The list includes a large number of village war memorials alongside entries as diverse as an old cinema, a wartime munitions depot, a Victorian pub, a gas decontamination centre, a centuries-old Dales farm, a telephone box and Bingley Station.
The listings, which are mostly Grade II, mean that 42 more heritage buildings and monuments are now protected from development that could harm their character.
These are the Yorkshire buildings that have been added to and removed from Historic England's Heritage At Risk registerOld Picture House Cinema, Bridlington
Dating from 1912, this is one of the earliest surviving cine-variety houses in England and has a striking Edwardian baroque frontage. It retains many of its original interiors, including the barrel-vaulted ceiling and balcony. The Picture House represents the transition from music hall entertainment to the age of cinema.
Although it became a cinema in 1912, the building was originally a temperance hall and dates back to 1854. In the 1920s it was renamed the Adelphi. It became a bingo hall in 1961 and is now an amusement arcade and cafe.
Former War Department munitions storage depot, Selby
Few people have ever seen inside the munitions storage facility at Magazine Farm in Barlby, which was built in 1899 and in use until the 1970s.
It's a forerunner of the much larger, industrial-scale depots built during World War One. The site still has the remains of supply tramways and signage visible.
The depot was built after a review of munitions supply following the debacle of the Crimean War, although military logistics were still problematic during the early years of WW1.
The War Department constructed a gunpowder magazine with a siding that linked it to the Selby to Market Weighton railway line. It was later extended. The building was open-fronted and there was also a terrace of three houses, a guard hut and latrines. The latter two have not survived. The houses were for Metropolitan Police officers who guarded the site.
By 1905 maps show that a tramway had been added as well as more buildings, including facilities for filling shells and cartridges with explosives.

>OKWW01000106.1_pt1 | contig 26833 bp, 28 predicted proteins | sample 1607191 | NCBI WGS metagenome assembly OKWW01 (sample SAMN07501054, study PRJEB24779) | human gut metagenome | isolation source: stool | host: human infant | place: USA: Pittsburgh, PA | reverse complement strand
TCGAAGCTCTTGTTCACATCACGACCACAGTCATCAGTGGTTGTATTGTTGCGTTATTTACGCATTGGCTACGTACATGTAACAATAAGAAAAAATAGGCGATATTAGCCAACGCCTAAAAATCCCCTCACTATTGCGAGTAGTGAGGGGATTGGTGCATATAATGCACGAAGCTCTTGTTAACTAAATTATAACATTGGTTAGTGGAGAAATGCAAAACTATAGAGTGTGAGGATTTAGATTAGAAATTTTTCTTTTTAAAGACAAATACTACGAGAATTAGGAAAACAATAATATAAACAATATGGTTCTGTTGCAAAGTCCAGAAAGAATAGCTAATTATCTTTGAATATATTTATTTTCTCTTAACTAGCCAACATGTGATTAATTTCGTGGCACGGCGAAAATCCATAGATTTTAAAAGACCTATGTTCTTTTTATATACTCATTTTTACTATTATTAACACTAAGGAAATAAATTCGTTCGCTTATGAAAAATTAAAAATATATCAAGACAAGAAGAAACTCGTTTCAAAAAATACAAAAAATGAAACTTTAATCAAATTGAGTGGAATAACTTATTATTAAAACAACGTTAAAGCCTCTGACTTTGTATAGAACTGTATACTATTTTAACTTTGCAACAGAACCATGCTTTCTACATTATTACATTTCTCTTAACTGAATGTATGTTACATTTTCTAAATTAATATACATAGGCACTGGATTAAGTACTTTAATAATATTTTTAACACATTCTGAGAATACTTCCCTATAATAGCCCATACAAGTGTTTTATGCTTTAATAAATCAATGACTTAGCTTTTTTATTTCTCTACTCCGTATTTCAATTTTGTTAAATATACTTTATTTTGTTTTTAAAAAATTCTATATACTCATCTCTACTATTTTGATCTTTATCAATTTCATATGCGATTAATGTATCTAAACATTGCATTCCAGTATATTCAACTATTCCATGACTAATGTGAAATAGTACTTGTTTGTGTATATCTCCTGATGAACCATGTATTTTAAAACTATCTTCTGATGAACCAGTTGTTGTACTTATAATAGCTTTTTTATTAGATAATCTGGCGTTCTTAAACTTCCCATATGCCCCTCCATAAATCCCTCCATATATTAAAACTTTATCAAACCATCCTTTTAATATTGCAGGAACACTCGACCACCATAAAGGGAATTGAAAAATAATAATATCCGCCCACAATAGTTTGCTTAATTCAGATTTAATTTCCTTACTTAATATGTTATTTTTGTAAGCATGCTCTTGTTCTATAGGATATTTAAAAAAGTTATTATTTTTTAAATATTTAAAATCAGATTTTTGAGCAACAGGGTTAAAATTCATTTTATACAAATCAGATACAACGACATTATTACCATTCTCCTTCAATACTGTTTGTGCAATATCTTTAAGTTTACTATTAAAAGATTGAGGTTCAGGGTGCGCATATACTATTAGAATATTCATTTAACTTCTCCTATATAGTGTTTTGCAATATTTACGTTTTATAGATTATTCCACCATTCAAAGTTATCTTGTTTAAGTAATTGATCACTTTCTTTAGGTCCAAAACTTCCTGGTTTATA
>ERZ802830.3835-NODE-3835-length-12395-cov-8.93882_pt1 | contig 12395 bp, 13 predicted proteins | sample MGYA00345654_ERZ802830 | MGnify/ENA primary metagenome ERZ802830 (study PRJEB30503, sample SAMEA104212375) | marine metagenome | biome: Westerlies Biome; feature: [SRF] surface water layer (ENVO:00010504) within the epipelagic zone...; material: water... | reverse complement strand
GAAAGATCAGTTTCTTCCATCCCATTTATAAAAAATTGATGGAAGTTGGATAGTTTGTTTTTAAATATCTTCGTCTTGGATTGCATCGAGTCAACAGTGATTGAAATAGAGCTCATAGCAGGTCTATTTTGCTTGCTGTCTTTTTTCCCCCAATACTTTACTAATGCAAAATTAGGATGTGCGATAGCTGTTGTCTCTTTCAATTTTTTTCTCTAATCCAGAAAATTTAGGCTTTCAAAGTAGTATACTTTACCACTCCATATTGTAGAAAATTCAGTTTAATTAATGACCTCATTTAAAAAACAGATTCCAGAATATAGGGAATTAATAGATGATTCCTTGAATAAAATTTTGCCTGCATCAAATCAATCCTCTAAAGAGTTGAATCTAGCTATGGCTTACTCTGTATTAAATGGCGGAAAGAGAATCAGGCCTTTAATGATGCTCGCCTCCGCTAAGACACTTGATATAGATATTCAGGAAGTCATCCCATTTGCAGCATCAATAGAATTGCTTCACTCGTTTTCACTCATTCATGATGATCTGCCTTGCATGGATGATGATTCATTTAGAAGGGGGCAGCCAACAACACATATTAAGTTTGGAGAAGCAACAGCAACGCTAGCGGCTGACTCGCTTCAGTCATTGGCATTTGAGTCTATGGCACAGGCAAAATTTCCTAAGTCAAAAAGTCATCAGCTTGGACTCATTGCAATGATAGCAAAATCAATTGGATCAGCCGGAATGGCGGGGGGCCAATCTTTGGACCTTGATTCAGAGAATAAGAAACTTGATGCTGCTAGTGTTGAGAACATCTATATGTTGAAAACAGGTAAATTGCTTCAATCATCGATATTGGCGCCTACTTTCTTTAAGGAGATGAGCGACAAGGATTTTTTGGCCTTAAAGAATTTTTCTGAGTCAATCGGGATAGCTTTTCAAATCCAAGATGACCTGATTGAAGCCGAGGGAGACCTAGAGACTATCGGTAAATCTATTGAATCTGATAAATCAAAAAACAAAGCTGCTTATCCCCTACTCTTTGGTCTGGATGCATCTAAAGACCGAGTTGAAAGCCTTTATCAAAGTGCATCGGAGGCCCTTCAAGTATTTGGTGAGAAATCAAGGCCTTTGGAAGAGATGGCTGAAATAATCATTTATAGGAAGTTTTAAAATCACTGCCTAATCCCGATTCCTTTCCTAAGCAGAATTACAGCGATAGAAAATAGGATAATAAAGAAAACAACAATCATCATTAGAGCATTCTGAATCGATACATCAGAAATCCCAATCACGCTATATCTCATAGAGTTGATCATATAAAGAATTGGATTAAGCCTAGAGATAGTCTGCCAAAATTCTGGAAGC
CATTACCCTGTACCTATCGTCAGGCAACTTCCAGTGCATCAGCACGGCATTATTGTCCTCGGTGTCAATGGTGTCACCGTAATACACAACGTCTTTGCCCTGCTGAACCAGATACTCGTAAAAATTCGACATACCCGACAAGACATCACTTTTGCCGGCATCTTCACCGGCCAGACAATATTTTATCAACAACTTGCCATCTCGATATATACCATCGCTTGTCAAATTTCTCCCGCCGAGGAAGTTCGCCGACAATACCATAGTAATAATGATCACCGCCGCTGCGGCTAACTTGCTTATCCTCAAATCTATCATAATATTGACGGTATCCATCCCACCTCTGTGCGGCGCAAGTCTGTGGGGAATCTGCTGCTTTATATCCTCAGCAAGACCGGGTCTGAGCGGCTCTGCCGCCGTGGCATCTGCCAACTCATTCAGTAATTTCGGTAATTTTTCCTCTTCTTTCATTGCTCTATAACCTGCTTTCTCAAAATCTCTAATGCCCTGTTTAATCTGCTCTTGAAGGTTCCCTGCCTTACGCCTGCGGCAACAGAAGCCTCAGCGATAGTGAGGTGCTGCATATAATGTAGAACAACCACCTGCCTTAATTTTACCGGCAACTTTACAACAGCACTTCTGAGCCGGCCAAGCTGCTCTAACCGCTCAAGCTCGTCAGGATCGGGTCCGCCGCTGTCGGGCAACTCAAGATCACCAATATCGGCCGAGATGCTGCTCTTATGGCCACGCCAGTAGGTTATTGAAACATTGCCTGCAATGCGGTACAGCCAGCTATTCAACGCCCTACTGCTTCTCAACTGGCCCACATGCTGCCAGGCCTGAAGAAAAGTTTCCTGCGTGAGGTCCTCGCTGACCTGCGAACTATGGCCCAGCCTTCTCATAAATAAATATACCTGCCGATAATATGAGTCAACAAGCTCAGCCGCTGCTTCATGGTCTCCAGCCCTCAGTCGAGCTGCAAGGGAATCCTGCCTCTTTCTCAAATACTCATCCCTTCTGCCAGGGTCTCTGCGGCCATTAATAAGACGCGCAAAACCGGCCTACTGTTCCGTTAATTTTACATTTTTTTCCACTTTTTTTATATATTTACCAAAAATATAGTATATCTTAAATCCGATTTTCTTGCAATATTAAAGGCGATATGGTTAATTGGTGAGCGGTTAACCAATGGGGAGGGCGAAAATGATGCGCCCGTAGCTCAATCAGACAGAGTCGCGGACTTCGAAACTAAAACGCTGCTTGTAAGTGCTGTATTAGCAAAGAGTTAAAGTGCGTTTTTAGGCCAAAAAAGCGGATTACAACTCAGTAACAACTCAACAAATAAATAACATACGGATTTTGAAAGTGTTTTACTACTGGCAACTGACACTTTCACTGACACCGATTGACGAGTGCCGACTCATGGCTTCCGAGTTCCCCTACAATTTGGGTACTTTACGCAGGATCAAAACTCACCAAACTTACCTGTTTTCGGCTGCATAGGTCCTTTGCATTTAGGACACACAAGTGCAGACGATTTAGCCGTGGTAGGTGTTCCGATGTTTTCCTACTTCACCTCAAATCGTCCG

During WW1 the facility was linked with the nearby Ardol chemical works.
Kelham Island: How a rundown industrial quarter became Sheffield's coolest postcodeThe MOD retained the site until the 1970s, when they used it as a store for bedding and clothing. It was still guarded by the Met until it was sold and is now used for farm storage.
Bingley's railway station was built in 1892 on Wellington Road by the Midland Railway. Its design is elegant neo-Renaissance that reflects the importance attached to even small stations during the railway boom of the 19th century. The exterior still has the emblems and carved initials of the Midland Railway and original features including windows, doors, platform canopies, fireplaces, a roof lantern and gas-light fittings.
Now part of the Leeds-Bradford Line, it complements other Grade II-listed stations on the route, including Keighley and Skipton.
Boltby Reservoir office and blacksmith's shop, North York Moors
These buildings were constructed in 1880 for the Thirsk District Water Company, who sunk Boltby Reservoir.
They are a rare surviving example of a temporary, timber-constructed site office from the period. There is still a blacksmith's hearth and the original fireplace.
They were part of a larger camp provided for the 'navvies' who worked on major public infrastructure projects during the 19th century.
Most of the other structures were removed when the reservoir was completed, but the gangmaster's office and smithy were retained to allow ongoing maintenance to take place. They later became a clubhouse for a fishing club. Boltby was used for water supply until 2003, but was then severely damaged in a storm and is no longer in use.
Templar Hotel, Leeds
The Templar is a Victorian pub in Leeds city centre that was altered in 1928 for the Melbourne Brewery. A 19th-century brewhouse attached to the pub is now used for storage.